Focus on student fiction
Focus on student fiction
Greg Hrbek with his EN 363 class
(photo by Eric Jenks)
Students in Greg Hrbek’s course EN 363 “Reading for Writers” will mark the end of the semester in a distinctive fashion: a public reading of their works by Skidmore faculty, scheduled at 7 p.m. Thursday, Dec. 13, in Davis Auditorium.
The event, a take on “Selected Shorts” Skidmore-style, mimics the format of the popular public radio show in which actors read short fiction at New York City’s Symphony Space. At Skidmore, the authors are students and the readers are authors and teachers, all members of the College’s faculty. Hrbek bills the event “A Reading of Tales from the Literary Penumbra Known as the Fantastic!” and lists himself as “high priest of ceremonies.”
The award-winning author of the novel The Hindenburg Crashes Nightly, (Bard/Avon, 1999), the story collection Destroy All Monsters (U of Nebraska Press, 2011), and short fiction published in Harper's Magazine, Salmagundi, and Idaho Review, among others, Hrbek says this is the first-ever event of this kind but he hopes it will not be the last.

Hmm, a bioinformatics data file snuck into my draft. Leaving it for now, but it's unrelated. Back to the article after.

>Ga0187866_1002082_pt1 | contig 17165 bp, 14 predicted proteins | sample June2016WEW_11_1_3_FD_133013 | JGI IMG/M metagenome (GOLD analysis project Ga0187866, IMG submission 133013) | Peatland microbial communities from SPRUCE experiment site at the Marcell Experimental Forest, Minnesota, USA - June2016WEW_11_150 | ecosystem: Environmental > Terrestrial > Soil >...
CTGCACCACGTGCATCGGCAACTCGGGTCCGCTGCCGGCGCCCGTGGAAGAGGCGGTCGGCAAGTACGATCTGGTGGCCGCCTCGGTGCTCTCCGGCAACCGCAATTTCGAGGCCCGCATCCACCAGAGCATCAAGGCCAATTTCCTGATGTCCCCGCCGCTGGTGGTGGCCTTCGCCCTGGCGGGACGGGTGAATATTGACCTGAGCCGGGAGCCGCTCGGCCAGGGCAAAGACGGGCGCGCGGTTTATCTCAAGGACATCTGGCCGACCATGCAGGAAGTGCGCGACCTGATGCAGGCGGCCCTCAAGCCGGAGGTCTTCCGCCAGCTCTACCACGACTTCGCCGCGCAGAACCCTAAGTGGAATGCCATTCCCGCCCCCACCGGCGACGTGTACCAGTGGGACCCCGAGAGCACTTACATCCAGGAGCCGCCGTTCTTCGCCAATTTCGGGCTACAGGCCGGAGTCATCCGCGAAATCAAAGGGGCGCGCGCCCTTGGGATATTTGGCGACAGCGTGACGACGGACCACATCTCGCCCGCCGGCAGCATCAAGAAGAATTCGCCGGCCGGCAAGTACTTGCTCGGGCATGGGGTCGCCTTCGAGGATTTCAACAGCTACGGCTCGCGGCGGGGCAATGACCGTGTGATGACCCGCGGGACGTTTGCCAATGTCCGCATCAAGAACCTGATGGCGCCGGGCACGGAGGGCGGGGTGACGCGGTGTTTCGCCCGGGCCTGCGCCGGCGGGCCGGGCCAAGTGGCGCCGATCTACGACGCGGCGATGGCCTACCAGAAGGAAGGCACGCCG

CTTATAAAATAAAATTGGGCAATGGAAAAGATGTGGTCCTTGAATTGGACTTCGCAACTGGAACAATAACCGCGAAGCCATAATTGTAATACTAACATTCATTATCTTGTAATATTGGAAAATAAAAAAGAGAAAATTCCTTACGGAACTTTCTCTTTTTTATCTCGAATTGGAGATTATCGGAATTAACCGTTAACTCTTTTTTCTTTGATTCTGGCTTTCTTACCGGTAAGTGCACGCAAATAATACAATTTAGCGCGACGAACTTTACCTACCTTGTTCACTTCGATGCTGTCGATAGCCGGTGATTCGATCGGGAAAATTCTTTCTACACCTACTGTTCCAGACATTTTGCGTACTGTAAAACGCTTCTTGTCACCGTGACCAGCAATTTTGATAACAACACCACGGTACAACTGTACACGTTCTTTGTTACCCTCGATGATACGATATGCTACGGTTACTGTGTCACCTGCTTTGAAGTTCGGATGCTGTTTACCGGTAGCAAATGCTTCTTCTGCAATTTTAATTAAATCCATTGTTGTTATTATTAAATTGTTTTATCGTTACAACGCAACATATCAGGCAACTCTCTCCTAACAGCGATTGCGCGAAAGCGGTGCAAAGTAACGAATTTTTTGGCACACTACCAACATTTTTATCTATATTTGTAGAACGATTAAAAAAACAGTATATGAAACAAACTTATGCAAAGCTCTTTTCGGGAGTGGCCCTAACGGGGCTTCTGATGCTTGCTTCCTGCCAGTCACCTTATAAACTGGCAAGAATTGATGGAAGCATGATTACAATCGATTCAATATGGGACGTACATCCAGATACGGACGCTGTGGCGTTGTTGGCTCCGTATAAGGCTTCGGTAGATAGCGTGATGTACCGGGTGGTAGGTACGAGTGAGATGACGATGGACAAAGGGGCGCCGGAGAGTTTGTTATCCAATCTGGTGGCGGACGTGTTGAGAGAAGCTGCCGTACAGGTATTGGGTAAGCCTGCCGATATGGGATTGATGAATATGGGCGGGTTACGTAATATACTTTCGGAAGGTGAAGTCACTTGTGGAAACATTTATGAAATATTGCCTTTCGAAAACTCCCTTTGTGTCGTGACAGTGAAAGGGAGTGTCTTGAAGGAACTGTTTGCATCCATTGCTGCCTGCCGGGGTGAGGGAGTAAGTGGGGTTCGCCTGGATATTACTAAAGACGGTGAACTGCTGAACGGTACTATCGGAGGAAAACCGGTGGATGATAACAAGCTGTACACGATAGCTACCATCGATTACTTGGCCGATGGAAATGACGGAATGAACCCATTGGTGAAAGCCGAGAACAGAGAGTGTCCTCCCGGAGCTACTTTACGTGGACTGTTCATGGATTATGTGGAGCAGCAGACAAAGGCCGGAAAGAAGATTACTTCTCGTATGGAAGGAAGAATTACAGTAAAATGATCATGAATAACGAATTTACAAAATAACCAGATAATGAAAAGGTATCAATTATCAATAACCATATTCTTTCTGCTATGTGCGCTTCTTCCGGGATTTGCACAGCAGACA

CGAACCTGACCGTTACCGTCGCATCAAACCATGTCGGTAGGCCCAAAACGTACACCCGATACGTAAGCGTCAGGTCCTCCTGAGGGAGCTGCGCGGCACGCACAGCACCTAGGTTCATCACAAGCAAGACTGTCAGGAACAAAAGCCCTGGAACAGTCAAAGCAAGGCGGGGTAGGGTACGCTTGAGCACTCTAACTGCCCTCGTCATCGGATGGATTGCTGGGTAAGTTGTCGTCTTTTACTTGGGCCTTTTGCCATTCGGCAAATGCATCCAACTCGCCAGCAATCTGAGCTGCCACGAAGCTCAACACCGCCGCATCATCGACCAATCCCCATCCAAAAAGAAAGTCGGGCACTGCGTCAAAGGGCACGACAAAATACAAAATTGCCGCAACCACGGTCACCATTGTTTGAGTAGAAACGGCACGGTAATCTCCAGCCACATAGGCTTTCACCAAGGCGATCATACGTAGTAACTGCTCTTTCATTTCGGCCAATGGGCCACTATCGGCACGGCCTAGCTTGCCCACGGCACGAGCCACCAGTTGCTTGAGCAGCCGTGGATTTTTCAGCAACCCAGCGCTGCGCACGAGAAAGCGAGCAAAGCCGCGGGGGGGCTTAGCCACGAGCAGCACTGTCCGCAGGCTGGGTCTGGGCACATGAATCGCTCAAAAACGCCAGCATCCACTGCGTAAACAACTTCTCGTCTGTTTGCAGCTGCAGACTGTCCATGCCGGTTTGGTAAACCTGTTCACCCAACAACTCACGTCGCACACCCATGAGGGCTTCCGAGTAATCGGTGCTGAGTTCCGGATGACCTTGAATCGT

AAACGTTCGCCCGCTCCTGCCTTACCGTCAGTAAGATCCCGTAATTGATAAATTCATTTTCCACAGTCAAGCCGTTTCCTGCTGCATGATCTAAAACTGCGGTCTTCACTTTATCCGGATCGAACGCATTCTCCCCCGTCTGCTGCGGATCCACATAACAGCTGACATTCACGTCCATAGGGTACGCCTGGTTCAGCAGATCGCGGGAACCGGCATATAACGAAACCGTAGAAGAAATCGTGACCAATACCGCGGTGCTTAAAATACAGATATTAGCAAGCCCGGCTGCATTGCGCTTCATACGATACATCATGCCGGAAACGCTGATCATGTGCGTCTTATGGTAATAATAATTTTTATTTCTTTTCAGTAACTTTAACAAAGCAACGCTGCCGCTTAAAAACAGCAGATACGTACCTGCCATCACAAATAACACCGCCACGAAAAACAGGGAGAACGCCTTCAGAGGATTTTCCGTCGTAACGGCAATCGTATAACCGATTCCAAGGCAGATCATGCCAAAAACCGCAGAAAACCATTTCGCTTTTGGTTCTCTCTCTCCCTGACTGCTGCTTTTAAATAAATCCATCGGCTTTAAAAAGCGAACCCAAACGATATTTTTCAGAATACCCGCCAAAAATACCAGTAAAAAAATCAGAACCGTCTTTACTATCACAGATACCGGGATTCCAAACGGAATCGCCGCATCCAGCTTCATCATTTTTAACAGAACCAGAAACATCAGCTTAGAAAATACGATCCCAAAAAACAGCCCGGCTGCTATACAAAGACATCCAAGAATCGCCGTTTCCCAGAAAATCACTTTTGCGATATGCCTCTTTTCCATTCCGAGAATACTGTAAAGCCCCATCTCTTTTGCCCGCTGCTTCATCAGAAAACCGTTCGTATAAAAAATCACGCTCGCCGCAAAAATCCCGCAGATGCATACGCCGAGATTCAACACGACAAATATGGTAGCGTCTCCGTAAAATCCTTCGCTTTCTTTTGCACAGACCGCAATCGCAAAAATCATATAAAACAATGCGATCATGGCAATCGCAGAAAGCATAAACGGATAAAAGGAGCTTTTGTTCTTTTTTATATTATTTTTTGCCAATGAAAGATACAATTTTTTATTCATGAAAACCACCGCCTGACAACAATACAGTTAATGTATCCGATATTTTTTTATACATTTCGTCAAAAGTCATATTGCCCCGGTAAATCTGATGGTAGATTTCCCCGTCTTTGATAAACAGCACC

The program features six three-page stories written during the course of the semester:
- Alex Kallner, read by Steven Millhauser
- Chloe Stricklin, read by April Bernard
- Katie Bennett, read by Melora Wolf
- Rowley Amato, read by Robert Boyers
- Maya Mortman, read by Martha Wiseman
- Keith Gopie, read by Marc Woodworth
Hrbek says the student authors “are honored and psyched to have their work read.” Their stories arose from an assignment and were reviewed in class as part of the course, which Hrbek describes as a combination of literature class and writing workshop. The course has 19 students, all seniors, who spent the semester studying “fantastic literature,” which mixes the real and supernatural. In addition to reading selections classified as science fiction, fantasy, and horror by the likes of Hans Christian Andersen, Ray Bradbury, and H.P. Lovecraft, the students also viewed the famous Twilight Zone episode “Nightmare at 20,000 Feet.” They also completed weekly writing assignments and critical-response papers, as well as the final short stories—six of which will be front and center Dec. 13.
Assignments allowed students to practice the writing of stories that combined elements of realism and the supernatural, or fantasy. Said Hrbek, “I’m really interested in teaching this genre because I think it is hard to do successfully. What I’ve found is that the whole class has been writing impressively. The writing in this class is very strong.”
Posted On: 12/7/2012